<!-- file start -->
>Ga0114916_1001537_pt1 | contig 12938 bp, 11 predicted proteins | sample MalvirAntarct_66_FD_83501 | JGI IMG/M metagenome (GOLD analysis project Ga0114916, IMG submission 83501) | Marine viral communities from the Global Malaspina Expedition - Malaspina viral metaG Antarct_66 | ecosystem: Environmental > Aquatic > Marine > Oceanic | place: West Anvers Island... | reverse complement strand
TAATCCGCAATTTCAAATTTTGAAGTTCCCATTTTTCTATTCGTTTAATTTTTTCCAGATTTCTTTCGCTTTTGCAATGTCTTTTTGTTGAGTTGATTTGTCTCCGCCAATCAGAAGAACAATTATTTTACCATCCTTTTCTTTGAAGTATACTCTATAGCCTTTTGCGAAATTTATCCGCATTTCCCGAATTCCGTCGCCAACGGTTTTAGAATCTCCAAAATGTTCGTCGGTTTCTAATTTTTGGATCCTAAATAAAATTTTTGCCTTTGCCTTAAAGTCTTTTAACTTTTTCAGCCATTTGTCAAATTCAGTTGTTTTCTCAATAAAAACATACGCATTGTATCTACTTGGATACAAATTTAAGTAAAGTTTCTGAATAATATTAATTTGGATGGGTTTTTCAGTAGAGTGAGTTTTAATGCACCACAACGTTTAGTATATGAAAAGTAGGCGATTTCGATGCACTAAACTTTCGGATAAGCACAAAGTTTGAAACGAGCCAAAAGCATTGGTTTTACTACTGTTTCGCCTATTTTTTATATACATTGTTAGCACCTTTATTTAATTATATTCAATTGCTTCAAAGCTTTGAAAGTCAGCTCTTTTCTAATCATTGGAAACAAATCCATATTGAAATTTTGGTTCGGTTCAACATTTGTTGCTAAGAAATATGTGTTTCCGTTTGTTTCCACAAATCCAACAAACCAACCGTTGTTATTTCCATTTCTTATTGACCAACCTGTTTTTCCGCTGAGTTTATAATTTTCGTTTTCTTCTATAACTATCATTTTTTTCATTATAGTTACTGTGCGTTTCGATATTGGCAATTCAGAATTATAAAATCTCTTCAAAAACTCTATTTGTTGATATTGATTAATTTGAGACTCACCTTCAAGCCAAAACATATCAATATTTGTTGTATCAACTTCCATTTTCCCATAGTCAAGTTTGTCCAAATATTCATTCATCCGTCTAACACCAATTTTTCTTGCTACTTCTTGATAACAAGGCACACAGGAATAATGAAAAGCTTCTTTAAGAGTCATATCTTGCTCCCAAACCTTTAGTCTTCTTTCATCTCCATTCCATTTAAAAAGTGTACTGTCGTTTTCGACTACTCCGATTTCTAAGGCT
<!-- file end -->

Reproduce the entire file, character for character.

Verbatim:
>Ga0114916_1001537_pt1 | contig 12938 bp, 11 predicted proteins | sample MalvirAntarct_66_FD_83501 | JGI IMG/M metagenome (GOLD analysis project Ga0114916, IMG submission 83501) | Marine viral communities from the Global Malaspina Expedition - Malaspina viral metaG Antarct_66 | ecosystem: Environmental > Aquatic > Marine > Oceanic | place: West Anvers Island... | reverse complement strand
TAATCCGCAATTTCAAATTTTGAAGTTCCCATTTTTCTATTCGTTTAATTTTTTCCAGATTTCTTTCGCTTTTGCAATGTCTTTTTGTTGAGTTGATTTGTCTCCGCCAATCAGAAGAACAATTATTTTACCATCCTTTTCTTTGAAGTATACTCTATAGCCTTTTGCGAAATTTATCCGCATTTCCCGAATTCCGTCGCCAACGGTTTTAGAATCTCCAAAATGTTCGTCGGTTTCTAATTTTTGGATCCTAAATAAAATTTTTGCCTTTGCCTTAAAGTCTTTTAACTTTTTCAGCCATTTGTCAAATTCAGTTGTTTTCTCAATAAAAACATACGCATTGTATCTACTTGGATACAAATTTAAGTAAAGTTTCTGAATAATATTAATTTGGATGGGTTTTTCAGTAGAGTGAGTTTTAATGCACCACAACGTTTAGTATATGAAAAGTAGGCGATTTCGATGCACTAAACTTTCGGATAAGCACAAAGTTTGAAACGAGCCAAAAGCATTGGTTTTACTACTGTTTCGCCTATTTTTTATATACATTGTTAGCACCTTTATTTAATTATATTCAATTGCTTCAAAGCTTTGAAAGTCAGCTCTTTTCTAATCATTGGAAACAAATCCATATTGAAATTTTGGTTCGGTTCAACATTTGTTGCTAAGAAATATGTGTTTCCGTTTGTTTCCACAAATCCAACAAACCAACCGTTGTTATTTCCATTTCTTATTGACCAACCTGTTTTTCCGCTGAGTTTATAATTTTCGTTTTCTTCTATAACTATCATTTTTTTCATTATAGTTACTGTGCGTTTCGATATTGGCAATTCAGAATTATAAAATCTCTTCAAAAACTCTATTTGTTGATATTGATTAATTTGAGACTCACCTTCAAGCCAAAACATATCAATATTTGTTGTATCAACTTCCATTTTCCCATAGTCAAGTTTGTCCAAATATTCATTCATCCGTCTAACACCAATTTTTCTTGCTACTTCTTGATAACAAGGCACACAGGAATAATGAAAAGCTTCTTTAAGAGTCATATCTTGCTCCCAAACCTTTAGTCTTCTTTCATCTCCATTCCATTTAAAAAGTGTACTGTCGTTTTCGACTACTCCGATTTCTAAGGCT